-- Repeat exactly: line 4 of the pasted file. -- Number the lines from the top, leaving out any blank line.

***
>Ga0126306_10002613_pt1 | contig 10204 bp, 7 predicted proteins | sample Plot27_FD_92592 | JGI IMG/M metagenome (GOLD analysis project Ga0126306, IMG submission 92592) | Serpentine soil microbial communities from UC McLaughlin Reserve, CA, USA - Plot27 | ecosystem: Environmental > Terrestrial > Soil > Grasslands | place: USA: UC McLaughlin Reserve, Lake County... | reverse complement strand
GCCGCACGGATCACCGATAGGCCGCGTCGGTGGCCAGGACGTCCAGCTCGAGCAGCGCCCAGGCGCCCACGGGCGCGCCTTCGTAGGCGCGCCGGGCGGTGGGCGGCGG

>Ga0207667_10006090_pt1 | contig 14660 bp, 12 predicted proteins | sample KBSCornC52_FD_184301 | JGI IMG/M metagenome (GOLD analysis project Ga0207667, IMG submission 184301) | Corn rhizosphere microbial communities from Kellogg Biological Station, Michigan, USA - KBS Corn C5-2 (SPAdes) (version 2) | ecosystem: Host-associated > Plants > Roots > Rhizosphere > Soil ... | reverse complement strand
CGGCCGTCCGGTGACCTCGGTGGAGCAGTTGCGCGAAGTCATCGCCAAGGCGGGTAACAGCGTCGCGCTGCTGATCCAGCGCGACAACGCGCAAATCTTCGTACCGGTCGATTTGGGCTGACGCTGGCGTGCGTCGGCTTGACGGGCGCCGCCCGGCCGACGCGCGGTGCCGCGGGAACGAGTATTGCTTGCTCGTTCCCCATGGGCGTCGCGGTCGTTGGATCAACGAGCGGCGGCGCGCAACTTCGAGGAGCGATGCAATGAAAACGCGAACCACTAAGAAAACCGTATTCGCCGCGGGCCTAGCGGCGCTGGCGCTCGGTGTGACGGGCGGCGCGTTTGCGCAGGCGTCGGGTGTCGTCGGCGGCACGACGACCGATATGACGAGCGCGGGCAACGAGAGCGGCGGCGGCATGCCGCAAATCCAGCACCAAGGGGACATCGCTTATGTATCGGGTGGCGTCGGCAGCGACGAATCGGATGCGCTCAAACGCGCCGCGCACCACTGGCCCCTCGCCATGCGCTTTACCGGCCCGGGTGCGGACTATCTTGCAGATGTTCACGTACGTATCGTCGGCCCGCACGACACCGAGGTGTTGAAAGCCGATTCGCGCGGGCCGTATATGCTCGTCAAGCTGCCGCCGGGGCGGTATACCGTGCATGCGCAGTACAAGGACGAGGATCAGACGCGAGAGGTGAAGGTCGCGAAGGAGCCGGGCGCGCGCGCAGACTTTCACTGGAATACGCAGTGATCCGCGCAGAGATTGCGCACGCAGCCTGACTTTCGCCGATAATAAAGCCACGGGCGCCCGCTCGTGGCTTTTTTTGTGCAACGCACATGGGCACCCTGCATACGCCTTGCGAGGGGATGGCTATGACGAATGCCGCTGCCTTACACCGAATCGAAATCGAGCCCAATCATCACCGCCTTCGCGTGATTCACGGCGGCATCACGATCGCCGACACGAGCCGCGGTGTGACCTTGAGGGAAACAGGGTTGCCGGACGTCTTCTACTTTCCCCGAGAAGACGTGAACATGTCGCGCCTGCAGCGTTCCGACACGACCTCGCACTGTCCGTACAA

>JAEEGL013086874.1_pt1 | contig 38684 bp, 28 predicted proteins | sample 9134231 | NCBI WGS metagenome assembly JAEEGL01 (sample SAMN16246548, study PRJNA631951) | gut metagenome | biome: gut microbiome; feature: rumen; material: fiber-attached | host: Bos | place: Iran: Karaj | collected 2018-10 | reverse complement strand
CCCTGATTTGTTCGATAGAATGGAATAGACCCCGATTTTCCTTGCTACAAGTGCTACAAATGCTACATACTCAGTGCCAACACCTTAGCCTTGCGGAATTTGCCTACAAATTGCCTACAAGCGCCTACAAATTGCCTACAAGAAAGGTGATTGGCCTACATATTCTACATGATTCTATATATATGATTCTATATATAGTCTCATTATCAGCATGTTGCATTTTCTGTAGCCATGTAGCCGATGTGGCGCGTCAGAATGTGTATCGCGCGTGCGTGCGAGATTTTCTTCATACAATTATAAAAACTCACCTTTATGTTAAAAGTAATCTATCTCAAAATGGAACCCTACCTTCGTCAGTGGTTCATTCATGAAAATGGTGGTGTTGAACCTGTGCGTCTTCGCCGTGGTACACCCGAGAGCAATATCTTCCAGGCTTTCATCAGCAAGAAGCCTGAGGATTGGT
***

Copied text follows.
CGGCCGTCCGGTGACCTCGGTGGAGCAGTTGCGCGAAGTCATCGCCAAGGCGGGTAACAGCGTCGCGCTGCTGATCCAGCGCGACAACGCGCAAATCTTCGTACCGGTCGATTTGGGCTGACGCTGGCGTGCGTCGGCTTGACGGGCGCCGCCCGGCCGACGCGCGGTGCCGCGGGAACGAGTATTGCTTGCTCGTTCCCCATGGGCGTCGCGGTCGTTGGATCAACGAGCGGCGGCGCGCAACTTCGAGGAGCGATGCAATGAAAACGCGAACCACTAAGAAAACCGTATTCGCCGCGGGCCTAGCGGCGCTGGCGCTCGGTGTGACGGGCGGCGCGTTTGCGCAGGCGTCGGGTGTCGTCGGCGGCACGACGACCGATATGACGAGCGCGGGCAACGAGAGCGGCGGCGGCATGCCGCAAATCCAGCACCAAGGGGACATCGCTTATGTATCGGGTGGCGTCGGCAGCGACGAATCGGATGCGCTCAAACGCGCCGCGCACCACTGGCCCCTCGCCATGCGCTTTACCGGCCCGGGTGCGGACTATCTTGCAGATGTTCACGTACGTATCGTCGGCCCGCACGACACCGAGGTGTTGAAAGCCGATTCGCGCGGGCCGTATATGCTCGTCAAGCTGCCGCCGGGGCGGTATACCGTGCATGCGCAGTACAAGGACGAGGATCAGACGCGAGAGGTGAAGGTCGCGAAGGAGCCGGGCGCGCGCGCAGACTTTCACTGGAATACGCAGTGATCCGCGCAGAGATTGCGCACGCAGCCTGACTTTCGCCGATAATAAAGCCACGGGCGCCCGCTCGTGGCTTTTTTTGTGCAACGCACATGGGCACCCTGCATACGCCTTGCGAGGGGATGGCTATGACGAATGCCGCTGCCTTACACCGAATCGAAATCGAGCCCAATCATCACCGCCTTCGCGTGATTCACGGCGGCATCACGATCGCCGACACGAGCCGCGGTGTGACCTTGAGGGAAACAGGGTTGCCGGACGTCTTCTACTTTCCCCGAGAAGACGTGAACATGTCGCGCCTGCAGCGTTCCGACACGACCTCGCACTGTCCGTACAA